Commentary No : 2015 / 81
1 min read


22 JUNE 2015

Three Turkish citizens of Armenian descent were elected as a member of parliament at the recent general elections.

It is understood that all three of them share the same opinion that the events of 1915 constitute genocide, although two of the parties of which they are a member have a different opinion on the matter.  A large majority of the Turkish public opinion reject genocide allegations; some even believe that these allegations are an insult to the Turks.

Nevertheless, no one questions the fact that Armenians were elected as members of the parliament. Although they will face some opposition when they voice these genocide allegations both inside and outside the parliament, their attitude will not affect their position as MPs or their party memberships since they will be using their freedom of expression being chosen by the will of the people.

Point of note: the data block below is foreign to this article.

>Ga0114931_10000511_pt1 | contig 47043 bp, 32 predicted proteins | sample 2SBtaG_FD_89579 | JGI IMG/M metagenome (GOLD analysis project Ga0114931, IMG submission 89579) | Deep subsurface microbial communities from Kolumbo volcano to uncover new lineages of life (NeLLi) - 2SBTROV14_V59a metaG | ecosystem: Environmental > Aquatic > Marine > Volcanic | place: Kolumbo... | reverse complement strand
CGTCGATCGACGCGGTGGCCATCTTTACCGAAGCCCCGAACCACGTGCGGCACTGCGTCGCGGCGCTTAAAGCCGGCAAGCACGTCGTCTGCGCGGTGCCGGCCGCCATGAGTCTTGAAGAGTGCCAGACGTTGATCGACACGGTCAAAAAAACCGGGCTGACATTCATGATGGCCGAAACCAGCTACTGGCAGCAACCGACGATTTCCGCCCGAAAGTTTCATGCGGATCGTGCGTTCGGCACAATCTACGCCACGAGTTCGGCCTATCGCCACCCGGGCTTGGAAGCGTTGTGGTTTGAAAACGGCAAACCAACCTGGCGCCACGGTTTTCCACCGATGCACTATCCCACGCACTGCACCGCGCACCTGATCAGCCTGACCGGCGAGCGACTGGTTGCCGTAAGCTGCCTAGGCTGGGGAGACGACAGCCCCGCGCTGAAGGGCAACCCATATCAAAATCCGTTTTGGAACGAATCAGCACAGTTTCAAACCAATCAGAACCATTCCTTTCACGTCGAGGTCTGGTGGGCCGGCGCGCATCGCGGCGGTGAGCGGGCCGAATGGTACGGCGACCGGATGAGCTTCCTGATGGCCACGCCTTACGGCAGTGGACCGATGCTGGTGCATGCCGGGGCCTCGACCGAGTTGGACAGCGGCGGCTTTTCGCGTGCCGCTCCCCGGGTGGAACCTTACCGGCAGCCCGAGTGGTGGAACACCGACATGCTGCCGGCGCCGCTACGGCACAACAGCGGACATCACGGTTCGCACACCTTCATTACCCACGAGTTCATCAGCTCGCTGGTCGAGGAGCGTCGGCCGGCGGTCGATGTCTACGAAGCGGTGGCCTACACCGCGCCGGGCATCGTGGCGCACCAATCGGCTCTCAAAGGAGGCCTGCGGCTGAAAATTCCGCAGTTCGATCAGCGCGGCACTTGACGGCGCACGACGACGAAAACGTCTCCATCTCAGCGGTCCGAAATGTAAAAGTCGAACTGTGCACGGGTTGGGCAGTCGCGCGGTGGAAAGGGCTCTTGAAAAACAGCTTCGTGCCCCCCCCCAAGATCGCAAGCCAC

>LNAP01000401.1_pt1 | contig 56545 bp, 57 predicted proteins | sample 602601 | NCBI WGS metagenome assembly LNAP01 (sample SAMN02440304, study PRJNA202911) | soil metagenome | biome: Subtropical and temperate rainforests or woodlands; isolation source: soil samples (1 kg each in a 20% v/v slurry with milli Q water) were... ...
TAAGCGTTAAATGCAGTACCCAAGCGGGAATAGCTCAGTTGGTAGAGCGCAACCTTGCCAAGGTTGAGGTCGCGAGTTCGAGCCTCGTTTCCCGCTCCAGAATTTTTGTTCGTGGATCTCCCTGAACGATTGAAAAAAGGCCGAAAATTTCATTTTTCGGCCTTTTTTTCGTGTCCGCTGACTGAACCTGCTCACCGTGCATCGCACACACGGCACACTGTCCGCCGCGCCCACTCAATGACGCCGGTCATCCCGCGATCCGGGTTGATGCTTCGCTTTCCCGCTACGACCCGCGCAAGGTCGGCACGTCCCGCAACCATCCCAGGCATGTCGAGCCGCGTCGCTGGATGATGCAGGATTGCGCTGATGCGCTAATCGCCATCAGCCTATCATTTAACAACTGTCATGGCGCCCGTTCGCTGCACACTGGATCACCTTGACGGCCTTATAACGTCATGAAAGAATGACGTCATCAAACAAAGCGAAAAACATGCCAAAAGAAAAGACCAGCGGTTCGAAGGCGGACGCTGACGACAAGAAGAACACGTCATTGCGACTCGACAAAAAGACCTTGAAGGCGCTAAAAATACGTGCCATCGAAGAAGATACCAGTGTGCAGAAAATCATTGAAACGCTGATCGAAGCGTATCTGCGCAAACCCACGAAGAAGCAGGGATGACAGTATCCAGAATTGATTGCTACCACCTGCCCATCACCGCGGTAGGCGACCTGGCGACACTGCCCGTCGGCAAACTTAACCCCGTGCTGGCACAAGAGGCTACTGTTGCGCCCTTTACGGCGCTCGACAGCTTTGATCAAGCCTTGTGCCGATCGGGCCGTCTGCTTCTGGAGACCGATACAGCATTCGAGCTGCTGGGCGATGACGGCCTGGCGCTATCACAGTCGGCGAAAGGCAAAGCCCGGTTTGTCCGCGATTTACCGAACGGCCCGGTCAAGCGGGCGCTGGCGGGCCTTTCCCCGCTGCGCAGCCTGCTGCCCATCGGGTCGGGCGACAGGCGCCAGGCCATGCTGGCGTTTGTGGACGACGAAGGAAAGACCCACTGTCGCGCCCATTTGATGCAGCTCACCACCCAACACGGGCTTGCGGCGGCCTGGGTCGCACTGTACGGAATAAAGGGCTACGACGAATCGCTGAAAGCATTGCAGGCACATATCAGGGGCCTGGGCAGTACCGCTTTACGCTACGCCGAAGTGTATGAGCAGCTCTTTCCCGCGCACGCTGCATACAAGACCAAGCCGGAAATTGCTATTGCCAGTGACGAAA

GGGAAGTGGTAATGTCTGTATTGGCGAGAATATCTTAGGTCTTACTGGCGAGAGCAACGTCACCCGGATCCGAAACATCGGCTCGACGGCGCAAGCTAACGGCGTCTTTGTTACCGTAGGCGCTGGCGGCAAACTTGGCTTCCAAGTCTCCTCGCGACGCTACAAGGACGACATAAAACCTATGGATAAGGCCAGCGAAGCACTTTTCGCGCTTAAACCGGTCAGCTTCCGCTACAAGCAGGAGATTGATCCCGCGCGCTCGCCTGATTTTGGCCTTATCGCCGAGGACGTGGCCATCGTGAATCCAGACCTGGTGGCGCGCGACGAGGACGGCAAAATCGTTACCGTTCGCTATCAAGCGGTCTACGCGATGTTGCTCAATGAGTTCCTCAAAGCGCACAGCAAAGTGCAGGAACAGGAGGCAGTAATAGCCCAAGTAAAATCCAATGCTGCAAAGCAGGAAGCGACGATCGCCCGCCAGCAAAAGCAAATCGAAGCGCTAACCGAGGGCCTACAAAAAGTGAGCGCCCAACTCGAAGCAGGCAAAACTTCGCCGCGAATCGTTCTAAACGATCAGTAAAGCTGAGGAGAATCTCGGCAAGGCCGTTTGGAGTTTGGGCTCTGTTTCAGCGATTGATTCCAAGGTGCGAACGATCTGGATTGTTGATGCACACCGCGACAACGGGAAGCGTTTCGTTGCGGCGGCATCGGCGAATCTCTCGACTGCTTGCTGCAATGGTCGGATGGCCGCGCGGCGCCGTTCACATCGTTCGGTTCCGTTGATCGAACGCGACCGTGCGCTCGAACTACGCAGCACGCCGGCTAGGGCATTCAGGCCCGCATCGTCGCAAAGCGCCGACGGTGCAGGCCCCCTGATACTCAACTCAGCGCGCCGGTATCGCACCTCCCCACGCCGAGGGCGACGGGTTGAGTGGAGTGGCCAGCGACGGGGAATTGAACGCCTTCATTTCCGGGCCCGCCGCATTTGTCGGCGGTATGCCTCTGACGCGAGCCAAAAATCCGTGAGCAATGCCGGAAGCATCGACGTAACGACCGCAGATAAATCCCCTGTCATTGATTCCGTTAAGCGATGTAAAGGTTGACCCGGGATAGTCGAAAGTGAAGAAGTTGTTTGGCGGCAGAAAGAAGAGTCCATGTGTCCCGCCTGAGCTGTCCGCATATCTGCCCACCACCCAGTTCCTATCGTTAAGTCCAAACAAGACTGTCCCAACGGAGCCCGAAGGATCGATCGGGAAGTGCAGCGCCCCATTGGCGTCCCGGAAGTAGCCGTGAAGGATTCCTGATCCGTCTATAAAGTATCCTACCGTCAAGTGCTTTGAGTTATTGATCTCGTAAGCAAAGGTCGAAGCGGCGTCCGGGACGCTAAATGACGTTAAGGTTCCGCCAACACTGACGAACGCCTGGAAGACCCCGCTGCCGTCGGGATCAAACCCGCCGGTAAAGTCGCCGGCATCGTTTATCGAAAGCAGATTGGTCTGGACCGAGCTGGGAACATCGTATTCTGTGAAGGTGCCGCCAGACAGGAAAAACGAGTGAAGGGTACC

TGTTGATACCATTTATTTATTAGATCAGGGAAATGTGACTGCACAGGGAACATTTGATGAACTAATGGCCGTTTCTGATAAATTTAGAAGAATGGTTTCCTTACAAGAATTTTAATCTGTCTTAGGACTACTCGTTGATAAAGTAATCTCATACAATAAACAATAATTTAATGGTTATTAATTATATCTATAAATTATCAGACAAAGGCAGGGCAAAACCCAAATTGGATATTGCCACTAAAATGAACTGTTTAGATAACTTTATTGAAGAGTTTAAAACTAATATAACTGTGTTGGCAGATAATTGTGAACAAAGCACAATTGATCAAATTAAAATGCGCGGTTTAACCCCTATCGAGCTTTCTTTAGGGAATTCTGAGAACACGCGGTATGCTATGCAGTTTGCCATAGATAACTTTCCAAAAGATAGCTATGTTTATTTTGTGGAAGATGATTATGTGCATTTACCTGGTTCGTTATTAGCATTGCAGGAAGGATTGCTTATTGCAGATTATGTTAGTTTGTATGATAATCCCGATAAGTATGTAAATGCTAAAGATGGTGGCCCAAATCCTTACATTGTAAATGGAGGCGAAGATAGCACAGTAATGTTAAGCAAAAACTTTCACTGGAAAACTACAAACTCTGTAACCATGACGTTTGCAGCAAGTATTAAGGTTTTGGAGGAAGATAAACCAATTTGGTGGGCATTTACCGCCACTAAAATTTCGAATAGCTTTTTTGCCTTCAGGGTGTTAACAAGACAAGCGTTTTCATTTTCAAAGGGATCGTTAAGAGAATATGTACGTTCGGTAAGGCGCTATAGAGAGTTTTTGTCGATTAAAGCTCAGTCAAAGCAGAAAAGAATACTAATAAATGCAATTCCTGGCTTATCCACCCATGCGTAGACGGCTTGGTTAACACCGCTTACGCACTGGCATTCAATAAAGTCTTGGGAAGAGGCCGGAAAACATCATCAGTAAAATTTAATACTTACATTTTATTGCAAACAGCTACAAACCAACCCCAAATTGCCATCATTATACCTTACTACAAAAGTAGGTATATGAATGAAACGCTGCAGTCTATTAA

However, this cannot be said for every country. In Belgium, a country which is claimed to respect democracy in every sense, Mahinur Özdemir, a MP of Turkish origin elected from the Brussels region, was expelled from her party for not characterizing the events of 1915 as genocide despite all kinds of pressure. Furthermore, there was not much opposition to the party’s decision. One has to ask: if she had been a non-Turk or a non-Muslim, would she have been exposed to the same treatment?

One cannot help but wonder: Who is more democratic? Who respects freedom of expression more?

© 2009-2024 Center for Eurasian Studies (AVİM) All Rights Reserved


No comments yet.